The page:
Young People and Heritage (10 March, 2016)

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Getting young people involved with heritage is one of our priorities at HLF, but what is the best way to go about it?

Join us to discuss the subject in a live chat right here on Thursday 10 March from 12.30-1.30pm.

I'll be joined by Justine McLisky from London's National Portrait Gallery, Kelly Robinson from the Geffrye Museum, James Davies from Llyn Maritime Museum, Nefyn, Rob Bushby from the John Muir Trust, and my HLF colleague, John McMahon. They're all experts in working with (and/or being!) young people, and will share their experience as it relates to the heritage sector, from both organisational and practical points of view.

So please follow along, ask questions, and share your own experiences.

View Amy Freeborn's profile Amy Freeborn Mar 7 2016 - 11:14am
  1. Hi,

    I'm part of the Community Engagement Team at National Museums Scotland (Christine is my manager) and I look after the museum's youth team - The Young Demonstrators (aged 14-22). Their aim is to engage other young people with the museum and it's collection through tours, activities and events. They group have only been together for 8 months but already they are a strong team. They are currently carrying out a survey into what young people want from the museum.

    Lynsey  

  2. View Lynsey McNab's profile Lynsey McNab
    Offline | Last seen: 2 years 8 months ago
  3. Does anyone have any advice on engaging harder-to-reach young poeple with heritage, ie those who are not already members of Clubs, youth groups or have a specialist interest in a particular subject?  We have contacted various youth organisations and support services, with some success, but we know there are still young people out there who are quite isolated and not aware of or confident of getting involved with the range of activities we can offer.

  4. View Christine McLean's profile Christine McLean
    Offline | Last seen: 6 months 3 weeks ago
  5. in reply to

    Does anyone have any advice on engaging harder-to-reach young poeple with heritage, ie those who are not already members of Clubs, youth groups or have a specialist interest in a particular subject?  We have contacted various youth organisations and support services, with some success, but we know there are still young people out there who are quite isolated and not aware of or confident of getting involved with the range of activities we can offer.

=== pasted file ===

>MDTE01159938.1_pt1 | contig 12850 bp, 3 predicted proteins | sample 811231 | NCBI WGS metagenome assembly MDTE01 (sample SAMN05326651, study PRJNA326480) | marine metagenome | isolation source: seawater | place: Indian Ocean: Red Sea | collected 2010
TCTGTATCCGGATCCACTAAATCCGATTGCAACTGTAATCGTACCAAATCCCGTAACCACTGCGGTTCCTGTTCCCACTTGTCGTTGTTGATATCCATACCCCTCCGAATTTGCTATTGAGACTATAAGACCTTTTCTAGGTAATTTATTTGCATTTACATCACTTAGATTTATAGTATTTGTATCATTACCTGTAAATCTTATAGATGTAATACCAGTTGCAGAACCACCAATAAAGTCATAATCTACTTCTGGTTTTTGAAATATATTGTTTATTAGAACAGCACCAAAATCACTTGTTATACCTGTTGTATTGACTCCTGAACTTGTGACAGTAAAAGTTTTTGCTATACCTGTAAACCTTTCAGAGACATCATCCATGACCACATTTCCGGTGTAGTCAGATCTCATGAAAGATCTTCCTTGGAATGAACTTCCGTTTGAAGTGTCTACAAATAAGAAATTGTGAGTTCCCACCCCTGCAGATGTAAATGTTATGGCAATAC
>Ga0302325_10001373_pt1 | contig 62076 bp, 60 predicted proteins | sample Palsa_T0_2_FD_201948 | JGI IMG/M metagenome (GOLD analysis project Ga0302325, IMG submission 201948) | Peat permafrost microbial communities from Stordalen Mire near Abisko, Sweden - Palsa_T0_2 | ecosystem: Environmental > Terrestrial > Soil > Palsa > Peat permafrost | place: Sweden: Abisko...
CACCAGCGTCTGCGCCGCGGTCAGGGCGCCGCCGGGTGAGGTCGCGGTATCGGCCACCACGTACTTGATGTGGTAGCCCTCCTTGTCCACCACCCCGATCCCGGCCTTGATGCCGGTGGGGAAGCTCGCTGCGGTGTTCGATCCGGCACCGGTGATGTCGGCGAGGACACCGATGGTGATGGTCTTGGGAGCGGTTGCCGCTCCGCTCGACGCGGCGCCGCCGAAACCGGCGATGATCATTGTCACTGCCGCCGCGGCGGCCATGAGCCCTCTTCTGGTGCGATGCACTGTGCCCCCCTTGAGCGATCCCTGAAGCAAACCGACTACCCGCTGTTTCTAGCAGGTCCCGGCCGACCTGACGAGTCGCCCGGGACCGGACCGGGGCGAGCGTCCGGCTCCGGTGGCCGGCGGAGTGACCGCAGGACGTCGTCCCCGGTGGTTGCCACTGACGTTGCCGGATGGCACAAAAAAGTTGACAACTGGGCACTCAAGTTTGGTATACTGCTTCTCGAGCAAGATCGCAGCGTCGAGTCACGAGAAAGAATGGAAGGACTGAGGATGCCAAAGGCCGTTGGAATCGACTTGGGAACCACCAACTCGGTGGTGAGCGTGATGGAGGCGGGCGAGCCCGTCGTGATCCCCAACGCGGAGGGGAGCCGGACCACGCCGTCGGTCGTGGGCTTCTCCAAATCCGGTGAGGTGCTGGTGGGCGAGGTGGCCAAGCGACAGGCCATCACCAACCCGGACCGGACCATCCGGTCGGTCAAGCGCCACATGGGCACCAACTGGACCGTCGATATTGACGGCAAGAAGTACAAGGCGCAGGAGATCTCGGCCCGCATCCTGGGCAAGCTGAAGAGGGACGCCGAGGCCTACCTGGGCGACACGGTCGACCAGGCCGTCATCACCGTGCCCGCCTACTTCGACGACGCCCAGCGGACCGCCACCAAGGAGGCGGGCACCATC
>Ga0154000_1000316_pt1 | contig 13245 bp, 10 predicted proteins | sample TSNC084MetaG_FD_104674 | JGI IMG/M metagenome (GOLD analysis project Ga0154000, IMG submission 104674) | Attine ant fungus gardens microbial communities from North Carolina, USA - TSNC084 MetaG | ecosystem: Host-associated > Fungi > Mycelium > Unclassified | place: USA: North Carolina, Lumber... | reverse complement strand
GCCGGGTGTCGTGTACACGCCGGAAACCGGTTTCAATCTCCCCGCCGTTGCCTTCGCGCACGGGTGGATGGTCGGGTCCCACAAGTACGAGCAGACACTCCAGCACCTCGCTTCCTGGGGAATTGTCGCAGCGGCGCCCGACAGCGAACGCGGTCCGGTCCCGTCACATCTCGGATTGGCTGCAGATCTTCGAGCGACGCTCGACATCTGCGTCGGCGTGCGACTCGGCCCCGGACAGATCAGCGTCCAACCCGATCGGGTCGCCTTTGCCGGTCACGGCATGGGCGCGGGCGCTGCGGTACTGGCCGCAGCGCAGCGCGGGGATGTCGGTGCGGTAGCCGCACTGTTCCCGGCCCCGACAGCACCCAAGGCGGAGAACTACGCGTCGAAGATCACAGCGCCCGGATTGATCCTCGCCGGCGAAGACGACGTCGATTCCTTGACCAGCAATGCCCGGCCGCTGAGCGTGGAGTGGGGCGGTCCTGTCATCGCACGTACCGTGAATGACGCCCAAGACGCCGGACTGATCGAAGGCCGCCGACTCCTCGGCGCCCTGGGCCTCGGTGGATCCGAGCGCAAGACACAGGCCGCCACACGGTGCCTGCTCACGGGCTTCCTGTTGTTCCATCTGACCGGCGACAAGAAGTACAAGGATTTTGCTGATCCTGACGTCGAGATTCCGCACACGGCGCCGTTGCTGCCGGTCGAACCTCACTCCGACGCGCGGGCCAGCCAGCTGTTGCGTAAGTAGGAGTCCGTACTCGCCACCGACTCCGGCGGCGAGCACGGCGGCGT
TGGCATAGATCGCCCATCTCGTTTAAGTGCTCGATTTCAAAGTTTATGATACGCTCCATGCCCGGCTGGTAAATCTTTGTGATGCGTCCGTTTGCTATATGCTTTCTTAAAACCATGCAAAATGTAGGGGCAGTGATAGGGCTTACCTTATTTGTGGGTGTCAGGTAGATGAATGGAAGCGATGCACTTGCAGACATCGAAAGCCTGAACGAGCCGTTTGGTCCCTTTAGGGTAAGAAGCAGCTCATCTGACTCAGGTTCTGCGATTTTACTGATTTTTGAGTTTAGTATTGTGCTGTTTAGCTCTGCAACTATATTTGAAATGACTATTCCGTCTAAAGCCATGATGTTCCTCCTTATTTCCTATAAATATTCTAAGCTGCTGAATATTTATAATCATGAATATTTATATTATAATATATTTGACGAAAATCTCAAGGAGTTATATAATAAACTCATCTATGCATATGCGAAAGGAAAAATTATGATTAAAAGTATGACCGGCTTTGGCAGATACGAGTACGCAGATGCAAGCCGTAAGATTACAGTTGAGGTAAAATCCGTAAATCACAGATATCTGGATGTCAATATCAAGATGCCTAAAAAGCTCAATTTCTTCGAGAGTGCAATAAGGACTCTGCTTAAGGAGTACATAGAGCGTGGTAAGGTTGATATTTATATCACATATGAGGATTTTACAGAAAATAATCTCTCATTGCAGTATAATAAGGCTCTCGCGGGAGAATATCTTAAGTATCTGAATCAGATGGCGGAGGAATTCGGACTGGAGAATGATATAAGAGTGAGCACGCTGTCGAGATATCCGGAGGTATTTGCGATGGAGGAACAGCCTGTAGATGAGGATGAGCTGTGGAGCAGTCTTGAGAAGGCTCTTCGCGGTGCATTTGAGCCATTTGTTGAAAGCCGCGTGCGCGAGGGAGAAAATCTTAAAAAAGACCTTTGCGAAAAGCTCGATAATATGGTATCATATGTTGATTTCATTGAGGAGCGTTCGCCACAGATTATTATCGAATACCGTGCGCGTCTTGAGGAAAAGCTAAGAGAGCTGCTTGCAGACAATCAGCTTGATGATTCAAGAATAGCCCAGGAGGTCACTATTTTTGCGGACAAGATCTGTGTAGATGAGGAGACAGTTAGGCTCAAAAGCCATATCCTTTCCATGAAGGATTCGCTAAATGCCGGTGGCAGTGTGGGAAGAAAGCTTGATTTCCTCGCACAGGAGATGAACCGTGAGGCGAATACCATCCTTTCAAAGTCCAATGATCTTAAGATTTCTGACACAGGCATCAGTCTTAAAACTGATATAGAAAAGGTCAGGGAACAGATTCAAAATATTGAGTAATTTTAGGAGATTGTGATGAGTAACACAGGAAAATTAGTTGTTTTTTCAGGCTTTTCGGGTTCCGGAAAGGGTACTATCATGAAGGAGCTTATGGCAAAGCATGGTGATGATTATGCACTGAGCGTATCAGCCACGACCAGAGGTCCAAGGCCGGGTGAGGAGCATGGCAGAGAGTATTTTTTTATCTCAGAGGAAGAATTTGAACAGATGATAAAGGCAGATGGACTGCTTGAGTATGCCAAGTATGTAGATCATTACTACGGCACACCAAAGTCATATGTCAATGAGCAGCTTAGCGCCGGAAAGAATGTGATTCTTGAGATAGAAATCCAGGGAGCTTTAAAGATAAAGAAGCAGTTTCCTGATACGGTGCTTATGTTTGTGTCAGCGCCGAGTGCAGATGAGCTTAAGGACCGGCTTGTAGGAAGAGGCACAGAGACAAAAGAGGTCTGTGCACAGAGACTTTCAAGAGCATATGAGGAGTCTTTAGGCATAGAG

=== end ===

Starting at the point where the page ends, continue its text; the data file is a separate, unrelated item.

Christine McLean

     

    Now, onto Christine's question from earlier: Does anyone have any advice on engaging harder-to-reach young poeple with heritage, ie those who are not already members of Clubs, youth groups or have a specialist interest in a particular subject? 

  6. View Amy Freeborn's profile Amy Freeborn
    Offline | Last seen: 2 hours 15 min ago
  7. More often than not, open minds, enthusiasm and a passion for new experiences; sometimes, apathy and a healthy scepticism. It’s for all of us who engage young people in heritage to work with them ‘where they are at’ and to ensure as positive an experience as possible. E.g. recent teacher comment: “All were surprised that conservation wasn’t boring and were amazed at the difference they could make.”

    In terms of specific ‘work’ outputs, there is a huge amount of volunteering, expertise and endeavour across the country. We captured ‘Conserve’-related outputs throughout 2015, which adds up to 36,200 days of action for the environment and valued at £1.3m, mostly by young people, in our Conserve Audit https://www.johnmuirtrust.org/whats-new/conserve-audit-2015

    Citizen Science - the participation of the public in the collection of scientific information and data (including heritage-related) – is on a roll in a curriculum context thanks to the likes of OPAL http://www.opalexplorenature.org/ and BioBlitz http://www.bnhc.org.uk/bioblitz/ . Here is a fantastic Citizen Science overview from Education Scotland http://www.educationscotland.gov.uk/Images/CitizenScienceAndCfE_tcm4-874…

     

     

  8. View Rob Bushby's profile Rob Bushby
    Offline | Last seen: 1 year 8 months ago
  9. Welcome to the chat, Christine & Lynsey! And hi also Debs and Nicki - we'll come back to that question (about continuity funding) further on in the chat.

    Another question, now:

    What do you think about the heritage sector's current 'offer' to young people generally (and what one tip would you offer for improving this)?

  10. View John McMahon's profile John McMahon
    Offline | Last seen: 6 months 3 weeks ago
  11. There is an exciting increase in the practice of developing fantastic youth activities across heritage organisations and a growing awareness of the value of working with young people. However sustainability of youth engagement programmes can be an issue especially in smaller organisations where often resources can be wasted repeating one off short term funded projects with no legacy or lasting outcomes.